Studying English Literature is a unique guide for undergraduates beginning to study the discipline of literature and those who are thinking of doing so. Unlike books that provide a survey of literary history or non-subject specific manuals that offer rigid guidelines on how to write essays, Studying English Literature invites students to engage with the subject's history and theory whilst at the same time offering information about reading, researching and writing about literature within the context of a university. The book is practical yet not patronizing: for example, whilst the discussion of plagiarism provides clear guidelines on how not to commit this offence, it also considers the difficulties students experience finding their own 'voice' when writing and provokes reflection on the value of originality and the concepts of adaptation, appropriation and intertextuality in literature. Above all, the book prizes the idea of argument rather than insisting upon formulaic essay plans, and gives many ways of finding something to say as you read and when you write, in chapters on Reading, Argument, Essays, Sentences and References.Argument. 3.1 Having something to say Sometimes students become so preoccupied with the format of essays a writing an introduction and a conclusion a that they forget the essaya#39;s main purpose: it must have something to say on a particularanbsp;...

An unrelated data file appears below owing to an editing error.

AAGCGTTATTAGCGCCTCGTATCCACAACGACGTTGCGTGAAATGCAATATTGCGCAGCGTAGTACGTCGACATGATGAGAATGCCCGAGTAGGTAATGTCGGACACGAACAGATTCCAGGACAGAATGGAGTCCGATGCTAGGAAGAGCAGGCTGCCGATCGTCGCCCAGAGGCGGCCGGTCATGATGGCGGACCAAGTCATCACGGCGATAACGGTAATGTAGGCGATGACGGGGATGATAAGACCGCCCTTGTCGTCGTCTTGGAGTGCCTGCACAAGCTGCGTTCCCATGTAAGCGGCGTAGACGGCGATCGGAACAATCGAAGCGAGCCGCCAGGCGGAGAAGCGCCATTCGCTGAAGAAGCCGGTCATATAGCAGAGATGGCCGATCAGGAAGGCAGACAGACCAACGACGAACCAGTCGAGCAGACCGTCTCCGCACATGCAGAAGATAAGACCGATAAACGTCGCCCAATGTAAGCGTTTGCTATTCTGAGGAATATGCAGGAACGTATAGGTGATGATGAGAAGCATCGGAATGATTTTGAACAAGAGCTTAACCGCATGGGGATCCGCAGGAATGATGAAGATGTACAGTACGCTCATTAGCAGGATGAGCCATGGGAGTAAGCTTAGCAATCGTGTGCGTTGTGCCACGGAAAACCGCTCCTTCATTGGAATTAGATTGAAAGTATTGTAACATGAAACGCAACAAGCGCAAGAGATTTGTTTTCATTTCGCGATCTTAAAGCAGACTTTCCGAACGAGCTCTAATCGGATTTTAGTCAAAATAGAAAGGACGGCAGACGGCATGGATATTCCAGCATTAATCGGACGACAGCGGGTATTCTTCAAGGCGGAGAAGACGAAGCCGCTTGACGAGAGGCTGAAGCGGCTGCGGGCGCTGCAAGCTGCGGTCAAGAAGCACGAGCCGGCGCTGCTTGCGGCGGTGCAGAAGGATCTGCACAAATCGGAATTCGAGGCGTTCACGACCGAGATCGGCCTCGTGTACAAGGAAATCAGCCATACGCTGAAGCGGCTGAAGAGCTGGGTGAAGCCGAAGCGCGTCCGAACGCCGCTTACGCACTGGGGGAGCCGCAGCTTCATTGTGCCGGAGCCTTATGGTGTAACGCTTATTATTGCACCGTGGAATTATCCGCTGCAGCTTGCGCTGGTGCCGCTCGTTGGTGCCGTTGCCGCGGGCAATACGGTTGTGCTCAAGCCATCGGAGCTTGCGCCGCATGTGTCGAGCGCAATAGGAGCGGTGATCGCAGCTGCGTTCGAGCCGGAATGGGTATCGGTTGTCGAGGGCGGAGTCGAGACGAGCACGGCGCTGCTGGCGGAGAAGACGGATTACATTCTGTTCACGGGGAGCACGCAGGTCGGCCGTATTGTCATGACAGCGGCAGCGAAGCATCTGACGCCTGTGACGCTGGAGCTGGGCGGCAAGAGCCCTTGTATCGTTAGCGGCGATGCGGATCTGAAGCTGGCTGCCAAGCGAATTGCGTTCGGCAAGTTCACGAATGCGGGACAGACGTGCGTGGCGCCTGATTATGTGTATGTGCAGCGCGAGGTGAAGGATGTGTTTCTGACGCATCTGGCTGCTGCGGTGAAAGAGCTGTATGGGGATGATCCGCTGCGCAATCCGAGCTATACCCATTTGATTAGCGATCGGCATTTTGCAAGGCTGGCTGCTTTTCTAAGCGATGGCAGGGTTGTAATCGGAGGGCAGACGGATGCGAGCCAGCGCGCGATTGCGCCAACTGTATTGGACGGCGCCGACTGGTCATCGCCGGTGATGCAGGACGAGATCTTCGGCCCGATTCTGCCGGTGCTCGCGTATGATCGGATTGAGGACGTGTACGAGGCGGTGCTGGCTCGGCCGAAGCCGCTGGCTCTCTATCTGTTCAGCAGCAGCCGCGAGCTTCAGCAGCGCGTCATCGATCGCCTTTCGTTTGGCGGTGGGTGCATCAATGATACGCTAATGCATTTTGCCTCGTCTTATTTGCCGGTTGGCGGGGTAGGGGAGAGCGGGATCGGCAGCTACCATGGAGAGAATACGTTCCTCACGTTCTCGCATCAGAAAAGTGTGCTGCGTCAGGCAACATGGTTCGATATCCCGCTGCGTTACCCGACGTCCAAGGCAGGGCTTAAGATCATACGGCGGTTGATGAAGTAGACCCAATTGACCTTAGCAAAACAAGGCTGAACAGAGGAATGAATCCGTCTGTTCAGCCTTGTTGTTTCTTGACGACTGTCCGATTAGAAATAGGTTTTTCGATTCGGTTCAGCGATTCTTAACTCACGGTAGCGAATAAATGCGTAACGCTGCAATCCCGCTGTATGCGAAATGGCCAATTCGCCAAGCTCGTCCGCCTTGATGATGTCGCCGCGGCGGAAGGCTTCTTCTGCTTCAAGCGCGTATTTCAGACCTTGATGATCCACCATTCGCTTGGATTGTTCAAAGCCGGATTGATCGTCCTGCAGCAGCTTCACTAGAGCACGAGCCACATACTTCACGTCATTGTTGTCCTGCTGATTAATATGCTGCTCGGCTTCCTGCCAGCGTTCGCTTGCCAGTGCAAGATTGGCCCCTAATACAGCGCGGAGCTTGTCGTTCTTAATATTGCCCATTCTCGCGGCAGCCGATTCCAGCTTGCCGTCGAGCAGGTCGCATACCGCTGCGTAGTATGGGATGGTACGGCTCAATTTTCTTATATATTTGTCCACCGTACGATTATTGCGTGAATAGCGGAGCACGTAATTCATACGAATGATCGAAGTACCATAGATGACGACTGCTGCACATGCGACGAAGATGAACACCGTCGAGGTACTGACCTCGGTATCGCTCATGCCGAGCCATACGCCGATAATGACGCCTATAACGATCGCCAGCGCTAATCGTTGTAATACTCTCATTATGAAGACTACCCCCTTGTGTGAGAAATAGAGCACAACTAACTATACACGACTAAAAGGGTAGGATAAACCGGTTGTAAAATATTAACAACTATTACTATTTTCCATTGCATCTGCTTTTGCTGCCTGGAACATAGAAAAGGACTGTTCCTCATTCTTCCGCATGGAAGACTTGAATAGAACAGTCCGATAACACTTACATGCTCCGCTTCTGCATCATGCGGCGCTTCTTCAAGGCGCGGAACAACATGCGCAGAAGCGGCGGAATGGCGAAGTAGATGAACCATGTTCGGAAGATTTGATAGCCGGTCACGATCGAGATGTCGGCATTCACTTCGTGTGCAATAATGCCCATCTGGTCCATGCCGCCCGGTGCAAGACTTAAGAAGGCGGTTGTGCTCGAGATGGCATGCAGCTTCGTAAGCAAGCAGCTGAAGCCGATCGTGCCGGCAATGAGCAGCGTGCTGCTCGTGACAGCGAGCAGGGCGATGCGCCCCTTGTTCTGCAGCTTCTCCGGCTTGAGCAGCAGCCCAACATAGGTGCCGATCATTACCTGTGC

|Title||:||Studying English Literature|
|Publisher||:||Cambridge University Press - 2008-05-22|